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Why do people put angle brackets around <urls>

Quite frequently in non-HTML documents, such as E-mails, people will enclose their URLs in angle brackets, such as <http://foo.com> What is the origin of this? For me, it just makes cutting and pasting the URLs much harder (it's easier if they have whitespace around them and easiest if they are on a line by themselves.) It's not any kind of valid XML or HTML in fact it would cause a problem in any document of that sort.

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Broadcast lectures on cell phones

Many universities are now setting up to broadcast lectures over their LANs, often in video. Many students simply watch from their rooms, or even watch later. There are many downsides to this (fewer show up in class) but the movement is growing.

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The peril of anonymized data

The blogosphere is justifiably abuzz with the release by AOL of "anonymized" search query histories for over 500,000 AOL users, trying to be nice to the research community. After the fury, they pulled it and issued a decently strong apology, but the damage is done.

Many people have pointed out obvious risks, such as the fact that searches often contain text that reveal who you are. Who hasn't searched on their own name? (Alas, I'm now the #7 "brad" on Google, a shadow of my long stint at #1.)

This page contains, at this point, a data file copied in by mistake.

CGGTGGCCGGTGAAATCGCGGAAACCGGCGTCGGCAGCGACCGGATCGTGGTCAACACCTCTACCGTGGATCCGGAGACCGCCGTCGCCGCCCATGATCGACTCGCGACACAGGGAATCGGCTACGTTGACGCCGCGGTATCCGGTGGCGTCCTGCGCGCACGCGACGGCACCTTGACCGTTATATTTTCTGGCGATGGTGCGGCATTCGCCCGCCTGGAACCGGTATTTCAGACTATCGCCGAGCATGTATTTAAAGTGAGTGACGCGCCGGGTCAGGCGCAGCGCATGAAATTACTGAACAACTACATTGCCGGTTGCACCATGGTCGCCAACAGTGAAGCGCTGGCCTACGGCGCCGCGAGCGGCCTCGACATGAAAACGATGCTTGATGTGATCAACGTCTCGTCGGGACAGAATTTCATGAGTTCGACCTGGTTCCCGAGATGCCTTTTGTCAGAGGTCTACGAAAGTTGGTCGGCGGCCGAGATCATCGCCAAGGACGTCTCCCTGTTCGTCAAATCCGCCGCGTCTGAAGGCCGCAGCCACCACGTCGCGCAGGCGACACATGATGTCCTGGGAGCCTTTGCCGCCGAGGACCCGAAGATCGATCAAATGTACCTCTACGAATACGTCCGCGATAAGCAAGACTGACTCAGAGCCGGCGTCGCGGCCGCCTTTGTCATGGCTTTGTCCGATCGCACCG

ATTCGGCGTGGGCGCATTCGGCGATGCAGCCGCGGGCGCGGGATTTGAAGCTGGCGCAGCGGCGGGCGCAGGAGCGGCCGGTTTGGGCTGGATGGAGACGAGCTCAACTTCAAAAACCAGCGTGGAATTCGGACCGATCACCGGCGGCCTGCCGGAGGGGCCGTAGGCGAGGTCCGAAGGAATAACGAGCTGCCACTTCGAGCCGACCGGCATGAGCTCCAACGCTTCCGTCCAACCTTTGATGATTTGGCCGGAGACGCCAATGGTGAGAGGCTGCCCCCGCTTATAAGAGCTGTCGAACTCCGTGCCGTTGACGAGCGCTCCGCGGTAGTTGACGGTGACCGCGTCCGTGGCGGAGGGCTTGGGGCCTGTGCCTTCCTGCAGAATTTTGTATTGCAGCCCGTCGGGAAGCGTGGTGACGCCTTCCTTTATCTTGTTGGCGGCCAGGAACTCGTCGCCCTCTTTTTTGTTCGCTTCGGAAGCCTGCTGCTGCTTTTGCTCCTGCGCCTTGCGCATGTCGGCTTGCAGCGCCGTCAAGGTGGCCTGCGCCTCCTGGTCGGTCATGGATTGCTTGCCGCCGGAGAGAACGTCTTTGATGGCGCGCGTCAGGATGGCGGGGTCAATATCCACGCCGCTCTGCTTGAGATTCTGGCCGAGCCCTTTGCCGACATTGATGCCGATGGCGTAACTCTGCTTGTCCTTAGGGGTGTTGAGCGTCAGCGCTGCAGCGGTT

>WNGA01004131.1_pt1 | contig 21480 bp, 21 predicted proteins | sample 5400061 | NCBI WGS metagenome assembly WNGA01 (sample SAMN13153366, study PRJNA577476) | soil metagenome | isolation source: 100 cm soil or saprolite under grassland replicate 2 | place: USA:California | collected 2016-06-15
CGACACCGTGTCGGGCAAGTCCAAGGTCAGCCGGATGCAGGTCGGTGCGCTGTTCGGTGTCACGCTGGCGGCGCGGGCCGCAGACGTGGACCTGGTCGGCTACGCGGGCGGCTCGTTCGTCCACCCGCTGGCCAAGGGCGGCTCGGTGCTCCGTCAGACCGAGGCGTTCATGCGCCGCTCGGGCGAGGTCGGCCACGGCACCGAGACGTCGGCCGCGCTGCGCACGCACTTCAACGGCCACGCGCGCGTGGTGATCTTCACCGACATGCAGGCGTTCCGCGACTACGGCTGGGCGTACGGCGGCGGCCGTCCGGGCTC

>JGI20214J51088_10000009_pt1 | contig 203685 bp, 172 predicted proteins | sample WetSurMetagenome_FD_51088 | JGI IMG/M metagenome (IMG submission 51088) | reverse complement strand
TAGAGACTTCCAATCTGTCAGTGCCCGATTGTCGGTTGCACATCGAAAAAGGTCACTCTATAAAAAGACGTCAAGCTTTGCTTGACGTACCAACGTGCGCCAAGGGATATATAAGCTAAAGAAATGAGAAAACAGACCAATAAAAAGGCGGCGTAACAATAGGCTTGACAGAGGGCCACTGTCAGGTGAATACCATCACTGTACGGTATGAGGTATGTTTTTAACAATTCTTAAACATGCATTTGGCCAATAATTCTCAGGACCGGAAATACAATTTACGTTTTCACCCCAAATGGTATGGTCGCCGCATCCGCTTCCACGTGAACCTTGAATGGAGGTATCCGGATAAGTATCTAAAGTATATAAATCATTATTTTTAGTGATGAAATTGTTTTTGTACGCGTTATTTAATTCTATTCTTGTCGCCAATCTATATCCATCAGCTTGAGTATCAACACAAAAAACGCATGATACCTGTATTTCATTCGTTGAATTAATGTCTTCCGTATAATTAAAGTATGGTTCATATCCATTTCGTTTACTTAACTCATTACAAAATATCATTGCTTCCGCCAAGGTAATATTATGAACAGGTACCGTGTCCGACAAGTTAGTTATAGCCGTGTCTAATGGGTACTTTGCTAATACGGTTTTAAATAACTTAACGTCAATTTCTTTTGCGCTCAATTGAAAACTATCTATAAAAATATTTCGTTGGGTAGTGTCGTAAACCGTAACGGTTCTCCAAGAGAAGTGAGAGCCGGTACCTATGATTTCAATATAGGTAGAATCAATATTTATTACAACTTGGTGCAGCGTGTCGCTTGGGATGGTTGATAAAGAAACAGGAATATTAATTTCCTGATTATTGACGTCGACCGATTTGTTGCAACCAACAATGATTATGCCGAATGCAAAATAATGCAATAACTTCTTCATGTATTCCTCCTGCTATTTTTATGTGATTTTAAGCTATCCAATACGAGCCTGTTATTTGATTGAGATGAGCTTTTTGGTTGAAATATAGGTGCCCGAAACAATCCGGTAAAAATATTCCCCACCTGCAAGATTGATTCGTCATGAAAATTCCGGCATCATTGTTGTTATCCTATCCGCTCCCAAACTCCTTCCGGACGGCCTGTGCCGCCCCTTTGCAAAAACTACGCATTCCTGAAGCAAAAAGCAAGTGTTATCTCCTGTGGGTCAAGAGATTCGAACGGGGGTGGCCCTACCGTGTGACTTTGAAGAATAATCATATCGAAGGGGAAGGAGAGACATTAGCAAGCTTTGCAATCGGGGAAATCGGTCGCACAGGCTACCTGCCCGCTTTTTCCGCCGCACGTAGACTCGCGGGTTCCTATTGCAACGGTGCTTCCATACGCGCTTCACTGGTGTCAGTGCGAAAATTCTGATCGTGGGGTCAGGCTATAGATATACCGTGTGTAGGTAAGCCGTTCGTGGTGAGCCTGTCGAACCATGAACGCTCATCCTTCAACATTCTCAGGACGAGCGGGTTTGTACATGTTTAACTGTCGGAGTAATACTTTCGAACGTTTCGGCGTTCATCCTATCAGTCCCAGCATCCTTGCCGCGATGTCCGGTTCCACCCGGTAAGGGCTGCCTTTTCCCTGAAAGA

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Patient's room phone with basic presence

Those who know about my phone startup Voxable will know I have far more ambitious goals regarding presence and telephony, but during my recent hospital stay, I thought of a simple subset idea that could make hospital phone systems much better for the patient, namely a way to easily specifiy whether it's a good time to call the patient or not. Something as simple as a toggle switch on the phone, or with standard phones, a couple of magic extensions they can dial to set whether it's good or not.

Anti-Phishing -- warn if I send a password somewhere I've never sent it

There are many proposals out there for tools to stop Phishing. Web sites that display a custom photo you provide. "Pet names" given to web sites so you can confirm you're where you were before.

I think we have a good chunk of one anti-phishing technique already in place with the browser password vaults. Now I don't store my most important passwords (bank, etc.) in my password vault, but I do store most medium importance ones there (accounts at various billing entities etc.) I just use a simple common password for web boards, blogs and other places where the damage from compromise is nil to minimal.

So when I go to such a site, I expect the password vault to fill in the password. If it doesn't, that's a big warning flag for me. And so I can't easily be phished for those sites. Even skilled people can be fooled by clever phishes. For example, a test phish to bankofthevvest.com (Two "v"s intead of a w, looks identical in many fonts) fooled even skilled users who check the SSL lock icon, etc.